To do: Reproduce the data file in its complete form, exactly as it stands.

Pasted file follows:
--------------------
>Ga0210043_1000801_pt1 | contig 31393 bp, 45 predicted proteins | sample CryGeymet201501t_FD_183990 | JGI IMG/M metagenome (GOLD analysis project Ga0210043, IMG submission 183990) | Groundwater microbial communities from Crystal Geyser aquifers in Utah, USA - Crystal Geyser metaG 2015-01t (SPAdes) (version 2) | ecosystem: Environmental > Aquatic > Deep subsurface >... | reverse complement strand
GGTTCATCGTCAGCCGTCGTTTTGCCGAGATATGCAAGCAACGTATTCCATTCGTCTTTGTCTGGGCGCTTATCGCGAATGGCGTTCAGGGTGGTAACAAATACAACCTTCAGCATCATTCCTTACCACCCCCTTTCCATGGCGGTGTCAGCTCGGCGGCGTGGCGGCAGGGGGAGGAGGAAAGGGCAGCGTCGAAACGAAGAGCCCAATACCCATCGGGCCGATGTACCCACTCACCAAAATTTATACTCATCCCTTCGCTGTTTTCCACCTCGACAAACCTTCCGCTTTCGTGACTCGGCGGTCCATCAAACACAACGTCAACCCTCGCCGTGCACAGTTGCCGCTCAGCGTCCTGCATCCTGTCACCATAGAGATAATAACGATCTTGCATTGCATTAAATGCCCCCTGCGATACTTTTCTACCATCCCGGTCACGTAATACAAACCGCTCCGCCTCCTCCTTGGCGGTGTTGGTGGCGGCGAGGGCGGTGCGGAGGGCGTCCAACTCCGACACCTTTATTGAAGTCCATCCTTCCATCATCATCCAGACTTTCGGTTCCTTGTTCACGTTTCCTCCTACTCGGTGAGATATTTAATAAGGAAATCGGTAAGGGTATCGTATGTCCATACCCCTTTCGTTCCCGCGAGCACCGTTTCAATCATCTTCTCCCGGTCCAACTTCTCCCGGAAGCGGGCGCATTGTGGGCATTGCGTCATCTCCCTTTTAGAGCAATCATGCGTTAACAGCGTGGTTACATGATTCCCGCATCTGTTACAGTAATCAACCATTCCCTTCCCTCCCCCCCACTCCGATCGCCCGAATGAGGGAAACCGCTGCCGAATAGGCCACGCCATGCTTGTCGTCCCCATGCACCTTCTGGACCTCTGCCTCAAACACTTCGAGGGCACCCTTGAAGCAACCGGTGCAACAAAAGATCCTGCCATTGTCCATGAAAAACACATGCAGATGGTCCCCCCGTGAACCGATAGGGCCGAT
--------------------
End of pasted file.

>Ga0210043_1000801_pt1 | contig 31393 bp, 45 predicted proteins | sample CryGeymet201501t_FD_183990 | JGI IMG/M metagenome (GOLD analysis project Ga0210043, IMG submission 183990) | Groundwater microbial communities from Crystal Geyser aquifers in Utah, USA - Crystal Geyser metaG 2015-01t (SPAdes) (version 2) | ecosystem: Environmental > Aquatic > Deep subsurface >... | reverse complement strand
GGTTCATCGTCAGCCGTCGTTTTGCCGAGATATGCAAGCAACGTATTCCATTCGTCTTTGTCTGGGCGCTTATCGCGAATGGCGTTCAGGGTGGTAACAAATACAACCTTCAGCATCATTCCTTACCACCCCCTTTCCATGGCGGTGTCAGCTCGGCGGCGTGGCGGCAGGGGGAGGAGGAAAGGGCAGCGTCGAAACGAAGAGCCCAATACCCATCGGGCCGATGTACCCACTCACCAAAATTTATACTCATCCCTTCGCTGTTTTCCACCTCGACAAACCTTCCGCTTTCGTGACTCGGCGGTCCATCAAACACAACGTCAACCCTCGCCGTGCACAGTTGCCGCTCAGCGTCCTGCATCCTGTCACCATAGAGATAATAACGATCTTGCATTGCATTAAATGCCCCCTGCGATACTTTTCTACCATCCCGGTCACGTAATACAAACCGCTCCGCCTCCTCCTTGGCGGTGTTGGTGGCGGCGAGGGCGGTGCGGAGGGCGTCCAACTCCGACACCTTTATTGAAGTCCATCCTTCCATCATCATCCAGACTTTCGGTTCCTTGTTCACGTTTCCTCCTACTCGGTGAGATATTTAATAAGGAAATCGGTAAGGGTATCGTATGTCCATACCCCTTTCGTTCCCGCGAGCACCGTTTCAATCATCTTCTCCCGGTCCAACTTCTCCCGGAAGCGGGCGCATTGTGGGCATTGCGTCATCTCCCTTTTAGAGCAATCATGCGTTAACAGCGTGGTTACATGATTCCCGCATCTGTTACAGTAATCAACCATTCCCTTCCCTCCCCCCCACTCCGATCGCCCGAATGAGGGAAACCGCTGCCGAATAGGCCACGCCATGCTTGTCGTCCCCATGCACCTTCTGGACCTCTGCCTCAAACACTTCGAGGGCACCCTTGAAGCAACCGGTGCAACAAAAGATCCTGCCATTGTCCATGAAAAACACATGCAGATGGTCCCCCCGTGAACCGATAGGGCCGAT